However, currently, no drives are connected. Only a known-good video card, single stick of ram in any slot, and the PSU are connected - it's even been removed from the case. I can't get it to post with all hardware unnecessary to do so disconnected - hence, flashing the BIOS isn't an option at the moment.

That being said, it's at least good to know for if/when I get a warranty replacement. I'll have to take a look around for SSD use with the board later.
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March 15, 2011 9:29:36 PM

rolli59 said:
Looking at what you have done I think you came to the right conclusion putting in a ticket with Gigabyte for the motherboard.


Yeah... the only other thing I've thought to try is building a temporary case speaker. I'm not against doing show - I likely have the parts and if not I do have two Radio Shack's relatively close - but I am concerned that I wouldn't build it right and misinterpret, or perhaps cause further damage and void the warranty (which seems silly at this point).
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a c 716 V Motherboard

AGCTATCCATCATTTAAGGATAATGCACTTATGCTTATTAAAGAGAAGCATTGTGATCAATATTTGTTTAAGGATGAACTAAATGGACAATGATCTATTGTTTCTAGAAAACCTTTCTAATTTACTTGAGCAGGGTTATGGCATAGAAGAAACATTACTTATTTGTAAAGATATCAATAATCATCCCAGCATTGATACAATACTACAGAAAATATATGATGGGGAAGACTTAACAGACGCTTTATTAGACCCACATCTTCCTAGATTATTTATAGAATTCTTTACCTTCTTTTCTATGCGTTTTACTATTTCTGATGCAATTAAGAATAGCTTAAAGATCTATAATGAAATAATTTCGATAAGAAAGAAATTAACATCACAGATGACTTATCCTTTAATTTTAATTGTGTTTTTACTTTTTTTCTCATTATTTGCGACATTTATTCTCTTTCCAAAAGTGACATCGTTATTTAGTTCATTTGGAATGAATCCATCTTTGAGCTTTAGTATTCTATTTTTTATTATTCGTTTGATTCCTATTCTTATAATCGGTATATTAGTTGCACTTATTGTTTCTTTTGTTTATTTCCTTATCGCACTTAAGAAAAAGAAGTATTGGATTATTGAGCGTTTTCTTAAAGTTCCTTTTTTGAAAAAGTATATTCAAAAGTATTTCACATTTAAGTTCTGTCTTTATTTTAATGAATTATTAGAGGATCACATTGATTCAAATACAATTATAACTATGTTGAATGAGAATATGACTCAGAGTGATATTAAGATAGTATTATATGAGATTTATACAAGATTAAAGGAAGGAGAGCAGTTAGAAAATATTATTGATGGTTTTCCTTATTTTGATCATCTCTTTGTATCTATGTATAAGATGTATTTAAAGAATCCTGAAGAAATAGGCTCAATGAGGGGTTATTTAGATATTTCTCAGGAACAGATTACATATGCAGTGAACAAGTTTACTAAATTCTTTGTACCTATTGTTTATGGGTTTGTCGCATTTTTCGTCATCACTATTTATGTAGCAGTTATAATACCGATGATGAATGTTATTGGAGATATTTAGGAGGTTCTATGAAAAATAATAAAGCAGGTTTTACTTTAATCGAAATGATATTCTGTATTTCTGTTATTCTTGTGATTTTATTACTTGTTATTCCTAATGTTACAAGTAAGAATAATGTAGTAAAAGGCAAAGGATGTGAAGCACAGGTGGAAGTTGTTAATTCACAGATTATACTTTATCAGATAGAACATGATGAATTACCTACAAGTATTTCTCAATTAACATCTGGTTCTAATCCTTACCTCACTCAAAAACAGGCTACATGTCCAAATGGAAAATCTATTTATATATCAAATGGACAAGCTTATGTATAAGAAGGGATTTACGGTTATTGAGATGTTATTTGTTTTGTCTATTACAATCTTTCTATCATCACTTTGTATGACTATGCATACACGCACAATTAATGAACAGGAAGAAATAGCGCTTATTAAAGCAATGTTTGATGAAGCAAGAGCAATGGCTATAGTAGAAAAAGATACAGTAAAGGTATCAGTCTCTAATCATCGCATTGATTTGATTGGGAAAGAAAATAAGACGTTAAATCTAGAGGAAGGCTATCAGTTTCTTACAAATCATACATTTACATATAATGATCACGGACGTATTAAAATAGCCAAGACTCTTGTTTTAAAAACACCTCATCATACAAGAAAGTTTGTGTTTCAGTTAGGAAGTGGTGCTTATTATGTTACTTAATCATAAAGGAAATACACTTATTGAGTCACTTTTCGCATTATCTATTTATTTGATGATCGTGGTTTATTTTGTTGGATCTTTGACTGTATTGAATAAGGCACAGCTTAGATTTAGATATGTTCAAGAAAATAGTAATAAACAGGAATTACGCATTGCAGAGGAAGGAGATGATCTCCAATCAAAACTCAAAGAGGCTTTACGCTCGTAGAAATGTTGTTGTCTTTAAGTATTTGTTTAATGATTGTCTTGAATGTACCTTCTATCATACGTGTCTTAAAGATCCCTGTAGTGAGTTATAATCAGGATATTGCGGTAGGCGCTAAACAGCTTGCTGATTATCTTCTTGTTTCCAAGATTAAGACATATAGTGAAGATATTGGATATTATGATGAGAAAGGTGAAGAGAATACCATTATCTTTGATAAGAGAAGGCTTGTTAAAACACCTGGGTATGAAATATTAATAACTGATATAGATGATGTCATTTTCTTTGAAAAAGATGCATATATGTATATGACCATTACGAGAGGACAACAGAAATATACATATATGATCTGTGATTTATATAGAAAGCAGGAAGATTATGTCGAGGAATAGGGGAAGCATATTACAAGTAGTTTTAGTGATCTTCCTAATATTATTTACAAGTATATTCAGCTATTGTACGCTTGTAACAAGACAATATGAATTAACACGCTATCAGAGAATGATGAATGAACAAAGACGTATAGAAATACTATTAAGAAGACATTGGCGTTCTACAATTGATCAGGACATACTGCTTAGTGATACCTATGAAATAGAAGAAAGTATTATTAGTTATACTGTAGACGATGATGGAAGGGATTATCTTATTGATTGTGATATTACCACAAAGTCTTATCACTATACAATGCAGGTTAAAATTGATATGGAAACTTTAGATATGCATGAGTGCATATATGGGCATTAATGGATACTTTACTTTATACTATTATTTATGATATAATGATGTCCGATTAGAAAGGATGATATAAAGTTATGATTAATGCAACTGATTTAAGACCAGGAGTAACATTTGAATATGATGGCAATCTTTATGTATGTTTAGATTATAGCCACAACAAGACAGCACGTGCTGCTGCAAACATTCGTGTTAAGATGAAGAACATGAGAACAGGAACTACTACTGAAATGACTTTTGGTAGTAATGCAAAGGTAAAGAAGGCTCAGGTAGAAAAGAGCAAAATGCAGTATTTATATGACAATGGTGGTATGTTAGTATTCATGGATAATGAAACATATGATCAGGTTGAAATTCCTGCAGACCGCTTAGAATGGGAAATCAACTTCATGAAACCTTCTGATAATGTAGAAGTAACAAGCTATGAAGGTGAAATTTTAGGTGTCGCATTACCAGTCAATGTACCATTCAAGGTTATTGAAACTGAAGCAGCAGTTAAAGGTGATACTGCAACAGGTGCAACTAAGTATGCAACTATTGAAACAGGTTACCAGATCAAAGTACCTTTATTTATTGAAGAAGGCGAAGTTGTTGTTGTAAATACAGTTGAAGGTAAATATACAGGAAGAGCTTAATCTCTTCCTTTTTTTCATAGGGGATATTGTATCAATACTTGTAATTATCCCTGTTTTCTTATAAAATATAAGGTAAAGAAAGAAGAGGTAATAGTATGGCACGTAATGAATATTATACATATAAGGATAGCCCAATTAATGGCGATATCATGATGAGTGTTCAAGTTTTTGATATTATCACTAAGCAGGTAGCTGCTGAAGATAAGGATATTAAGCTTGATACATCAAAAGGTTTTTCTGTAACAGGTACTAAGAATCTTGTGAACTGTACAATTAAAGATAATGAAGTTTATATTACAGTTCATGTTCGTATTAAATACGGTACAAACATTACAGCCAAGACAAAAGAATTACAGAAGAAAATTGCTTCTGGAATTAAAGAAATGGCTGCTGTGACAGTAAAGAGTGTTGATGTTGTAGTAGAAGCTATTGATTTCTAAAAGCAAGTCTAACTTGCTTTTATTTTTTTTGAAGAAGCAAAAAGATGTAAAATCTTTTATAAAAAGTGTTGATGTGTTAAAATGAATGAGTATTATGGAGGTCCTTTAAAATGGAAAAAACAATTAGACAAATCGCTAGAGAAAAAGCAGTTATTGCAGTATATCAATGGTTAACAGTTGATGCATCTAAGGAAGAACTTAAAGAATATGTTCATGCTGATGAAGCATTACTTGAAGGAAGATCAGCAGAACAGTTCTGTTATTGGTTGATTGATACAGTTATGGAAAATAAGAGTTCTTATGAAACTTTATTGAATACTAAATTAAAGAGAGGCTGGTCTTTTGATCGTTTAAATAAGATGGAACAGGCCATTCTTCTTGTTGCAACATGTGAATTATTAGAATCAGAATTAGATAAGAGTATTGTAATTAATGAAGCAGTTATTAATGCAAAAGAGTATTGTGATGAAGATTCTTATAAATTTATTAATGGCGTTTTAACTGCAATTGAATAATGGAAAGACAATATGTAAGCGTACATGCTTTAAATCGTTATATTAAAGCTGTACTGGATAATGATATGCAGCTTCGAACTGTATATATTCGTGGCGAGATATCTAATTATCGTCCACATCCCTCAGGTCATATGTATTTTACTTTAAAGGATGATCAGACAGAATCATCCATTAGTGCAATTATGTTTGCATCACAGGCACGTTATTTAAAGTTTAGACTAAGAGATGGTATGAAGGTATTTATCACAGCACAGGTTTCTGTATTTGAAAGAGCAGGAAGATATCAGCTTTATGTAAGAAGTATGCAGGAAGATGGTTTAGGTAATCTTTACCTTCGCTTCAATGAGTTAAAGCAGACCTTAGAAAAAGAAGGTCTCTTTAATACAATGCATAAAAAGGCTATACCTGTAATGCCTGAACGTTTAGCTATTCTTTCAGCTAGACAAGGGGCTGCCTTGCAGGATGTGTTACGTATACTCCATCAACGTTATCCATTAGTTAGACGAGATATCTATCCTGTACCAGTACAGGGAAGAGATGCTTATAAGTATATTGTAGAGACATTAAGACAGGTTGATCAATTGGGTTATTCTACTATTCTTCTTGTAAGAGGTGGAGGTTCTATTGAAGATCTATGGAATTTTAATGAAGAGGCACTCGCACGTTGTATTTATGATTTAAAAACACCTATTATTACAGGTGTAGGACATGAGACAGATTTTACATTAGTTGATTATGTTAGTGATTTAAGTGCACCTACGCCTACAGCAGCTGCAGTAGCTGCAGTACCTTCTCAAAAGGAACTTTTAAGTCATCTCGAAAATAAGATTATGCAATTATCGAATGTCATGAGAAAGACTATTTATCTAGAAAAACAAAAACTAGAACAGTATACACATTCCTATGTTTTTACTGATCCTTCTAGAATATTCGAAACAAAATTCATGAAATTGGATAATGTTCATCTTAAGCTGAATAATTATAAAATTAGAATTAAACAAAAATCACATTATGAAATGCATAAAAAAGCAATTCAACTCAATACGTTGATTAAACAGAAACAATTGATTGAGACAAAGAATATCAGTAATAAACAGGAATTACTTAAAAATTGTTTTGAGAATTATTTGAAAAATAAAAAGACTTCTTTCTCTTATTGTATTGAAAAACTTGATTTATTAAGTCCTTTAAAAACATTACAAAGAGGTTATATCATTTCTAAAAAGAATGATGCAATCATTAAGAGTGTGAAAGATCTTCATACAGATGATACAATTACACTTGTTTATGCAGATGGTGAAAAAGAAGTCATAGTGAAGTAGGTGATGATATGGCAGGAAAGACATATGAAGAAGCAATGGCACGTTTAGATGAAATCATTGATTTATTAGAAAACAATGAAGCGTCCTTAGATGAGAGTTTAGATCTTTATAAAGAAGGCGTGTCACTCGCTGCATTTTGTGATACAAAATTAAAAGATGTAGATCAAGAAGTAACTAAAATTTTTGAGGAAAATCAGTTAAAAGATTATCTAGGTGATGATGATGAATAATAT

March 15, 2011 9:32:33 PM

Between posts, I reread and added:

"Unscrew the MOBO standoffs and other PCIe screws, dangle the MOBO away from anything conductive and support with a towel. Press and Hold the Clear CMOS button located on the rear I/O Shield. Use 1 stick of RAM => DDR3_1 or DDR3_3 {CPU DDR3_ 2/1/4/3/6/5.

Q - What if any MOBO LED lights are turned 'on' on the MOBO?
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March 15, 2011 9:42:39 PM

jaquith said:
Unscrew the MOBO standoffs and other PCIe screws, dangle the MOBO away from anything conductive and support with a towel. Press and Hold the Clear CMOS button located on the rear I/O Shield. Use 1 stick of RAM => DDR3_1 or DDR3_3 {CPU DDR3_ 2/1/4/3/6/5.

Q - What if any MOBO LED lights are turned 'on' on the MOBO?


As I mentioned previously in terms of Mobo LEDs:

Quote:
Two banks of LEDs on the motherboard light up. One, between the memory slots and main ATX power connector, has 4 of the 7 LEDs in the following order: off, off, off, orange, green, orange, green. The second, about 2 inches above the Main ATX connector, has all 4 lit in a pattern of orange, orange, green, green. Also, the optical-out audio connector on the motherboard lights up blue (as it would when the PC is booting normally.


I'll try to ID them - DLing the manual to this old PC now, because I'm too lazy to rip out my laptop.